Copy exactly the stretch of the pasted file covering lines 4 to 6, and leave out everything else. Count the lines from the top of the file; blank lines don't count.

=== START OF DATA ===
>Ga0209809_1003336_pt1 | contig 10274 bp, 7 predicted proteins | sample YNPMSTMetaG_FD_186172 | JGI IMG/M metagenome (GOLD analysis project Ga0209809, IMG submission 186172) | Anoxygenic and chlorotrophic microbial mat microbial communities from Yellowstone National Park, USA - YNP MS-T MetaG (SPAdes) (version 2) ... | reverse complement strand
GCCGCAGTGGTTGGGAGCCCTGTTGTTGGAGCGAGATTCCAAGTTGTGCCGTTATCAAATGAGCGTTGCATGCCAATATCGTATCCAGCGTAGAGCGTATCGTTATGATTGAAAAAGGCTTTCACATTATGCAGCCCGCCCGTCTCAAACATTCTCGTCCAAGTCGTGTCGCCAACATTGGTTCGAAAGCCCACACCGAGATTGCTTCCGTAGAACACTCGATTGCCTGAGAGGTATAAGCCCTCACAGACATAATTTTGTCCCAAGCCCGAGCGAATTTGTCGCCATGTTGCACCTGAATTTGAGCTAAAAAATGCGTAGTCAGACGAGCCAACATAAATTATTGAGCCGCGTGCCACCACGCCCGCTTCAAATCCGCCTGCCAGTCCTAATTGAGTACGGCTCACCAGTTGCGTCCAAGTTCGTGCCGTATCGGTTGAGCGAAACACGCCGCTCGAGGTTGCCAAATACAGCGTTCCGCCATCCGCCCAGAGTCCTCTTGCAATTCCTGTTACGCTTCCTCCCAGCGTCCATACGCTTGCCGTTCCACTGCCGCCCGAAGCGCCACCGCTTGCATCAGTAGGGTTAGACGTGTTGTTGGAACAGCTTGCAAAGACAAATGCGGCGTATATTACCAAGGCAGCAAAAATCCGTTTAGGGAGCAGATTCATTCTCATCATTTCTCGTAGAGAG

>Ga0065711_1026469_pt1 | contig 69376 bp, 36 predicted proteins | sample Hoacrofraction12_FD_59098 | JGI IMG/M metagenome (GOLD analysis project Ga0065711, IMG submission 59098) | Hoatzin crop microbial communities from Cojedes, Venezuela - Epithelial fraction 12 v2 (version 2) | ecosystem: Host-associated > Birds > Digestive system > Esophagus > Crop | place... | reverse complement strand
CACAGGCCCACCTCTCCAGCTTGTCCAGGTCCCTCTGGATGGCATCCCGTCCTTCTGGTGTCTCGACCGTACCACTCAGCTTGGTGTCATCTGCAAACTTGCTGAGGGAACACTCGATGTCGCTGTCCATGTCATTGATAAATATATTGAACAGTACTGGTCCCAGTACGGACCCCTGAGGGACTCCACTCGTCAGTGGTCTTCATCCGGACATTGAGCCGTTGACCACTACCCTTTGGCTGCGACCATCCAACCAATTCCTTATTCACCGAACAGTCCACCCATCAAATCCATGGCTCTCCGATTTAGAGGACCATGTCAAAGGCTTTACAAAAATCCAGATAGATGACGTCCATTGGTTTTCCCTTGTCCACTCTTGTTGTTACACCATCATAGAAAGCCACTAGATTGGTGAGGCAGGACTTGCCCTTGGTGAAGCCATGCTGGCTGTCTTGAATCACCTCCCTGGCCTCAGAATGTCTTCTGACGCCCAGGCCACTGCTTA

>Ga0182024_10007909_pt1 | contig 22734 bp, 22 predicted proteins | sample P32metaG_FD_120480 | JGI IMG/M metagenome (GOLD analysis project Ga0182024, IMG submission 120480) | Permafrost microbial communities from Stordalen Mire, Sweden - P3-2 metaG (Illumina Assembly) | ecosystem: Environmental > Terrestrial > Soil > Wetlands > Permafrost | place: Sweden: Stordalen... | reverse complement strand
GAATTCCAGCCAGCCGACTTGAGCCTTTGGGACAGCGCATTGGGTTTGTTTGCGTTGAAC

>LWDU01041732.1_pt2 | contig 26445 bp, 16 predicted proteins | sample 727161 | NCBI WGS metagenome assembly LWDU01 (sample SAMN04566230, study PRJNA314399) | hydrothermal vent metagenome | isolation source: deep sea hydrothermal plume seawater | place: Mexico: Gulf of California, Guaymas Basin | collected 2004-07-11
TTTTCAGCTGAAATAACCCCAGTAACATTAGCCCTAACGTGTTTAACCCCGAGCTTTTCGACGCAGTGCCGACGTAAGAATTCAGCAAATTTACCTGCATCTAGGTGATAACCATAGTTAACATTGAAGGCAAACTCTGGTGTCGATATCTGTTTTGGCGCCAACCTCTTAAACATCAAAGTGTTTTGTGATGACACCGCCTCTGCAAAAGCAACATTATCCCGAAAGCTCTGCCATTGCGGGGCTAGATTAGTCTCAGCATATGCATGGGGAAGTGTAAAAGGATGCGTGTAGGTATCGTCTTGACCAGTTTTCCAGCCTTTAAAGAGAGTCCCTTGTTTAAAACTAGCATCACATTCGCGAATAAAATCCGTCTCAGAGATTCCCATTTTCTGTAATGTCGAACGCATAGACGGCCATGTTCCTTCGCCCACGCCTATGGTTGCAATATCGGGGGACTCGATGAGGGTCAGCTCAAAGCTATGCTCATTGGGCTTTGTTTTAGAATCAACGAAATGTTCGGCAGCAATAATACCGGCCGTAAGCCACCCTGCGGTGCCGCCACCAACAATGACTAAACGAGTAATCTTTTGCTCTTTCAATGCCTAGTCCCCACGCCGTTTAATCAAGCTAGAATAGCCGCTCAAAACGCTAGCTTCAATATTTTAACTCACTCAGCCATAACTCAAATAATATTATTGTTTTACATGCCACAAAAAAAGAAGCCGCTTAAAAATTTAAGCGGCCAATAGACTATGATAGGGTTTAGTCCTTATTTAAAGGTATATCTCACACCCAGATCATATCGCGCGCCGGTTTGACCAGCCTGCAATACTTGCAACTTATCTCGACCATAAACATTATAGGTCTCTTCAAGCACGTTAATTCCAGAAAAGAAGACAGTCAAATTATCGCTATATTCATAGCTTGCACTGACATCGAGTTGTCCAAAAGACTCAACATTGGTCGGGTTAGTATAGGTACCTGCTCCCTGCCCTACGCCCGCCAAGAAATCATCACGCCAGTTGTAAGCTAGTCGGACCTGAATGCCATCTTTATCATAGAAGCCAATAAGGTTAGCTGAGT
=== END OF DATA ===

CACAGGCCCACCTCTCCAGCTTGTCCAGGTCCCTCTGGATGGCATCCCGTCCTTCTGGTGTCTCGACCGTACCACTCAGCTTGGTGTCATCTGCAAACTTGCTGAGGGAACACTCGATGTCGCTGTCCATGTCATTGATAAATATATTGAACAGTACTGGTCCCAGTACGGACCCCTGAGGGACTCCACTCGTCAGTGGTCTTCATCCGGACATTGAGCCGTTGACCACTACCCTTTGGCTGCGACCATCCAACCAATTCCTTATTCACCGAACAGTCCACCCATCAAATCCATGGCTCTCCGATTTAGAGGACCATGTCAAAGGCTTTACAAAAATCCAGATAGATGACGTCCATTGGTTTTCCCTTGTCCACTCTTGTTGTTACACCATCATAGAAAGCCACTAGATTGGTGAGGCAGGACTTGCCCTTGGTGAAGCCATGCTGGCTGTCTTGAATCACCTCCCTGGCCTCAGAATGTCTTCTGACGCCCAGGCCACTGCTTA

>Ga0182024_10007909_pt1 | contig 22734 bp, 22 predicted proteins | sample P32metaG_FD_120480 | JGI IMG/M metagenome (GOLD analysis project Ga0182024, IMG submission 120480) | Permafrost microbial communities from Stordalen Mire, Sweden - P3-2 metaG (Illumina Assembly) | ecosystem: Environmental > Terrestrial > Soil > Wetlands > Permafrost | place: Sweden: Stordalen... | reverse complement strand
GAATTCCAGCCAGCCGACTTGAGCCTTTGGGACAGCGCATTGGGTTTGTTTGCGTTGAAC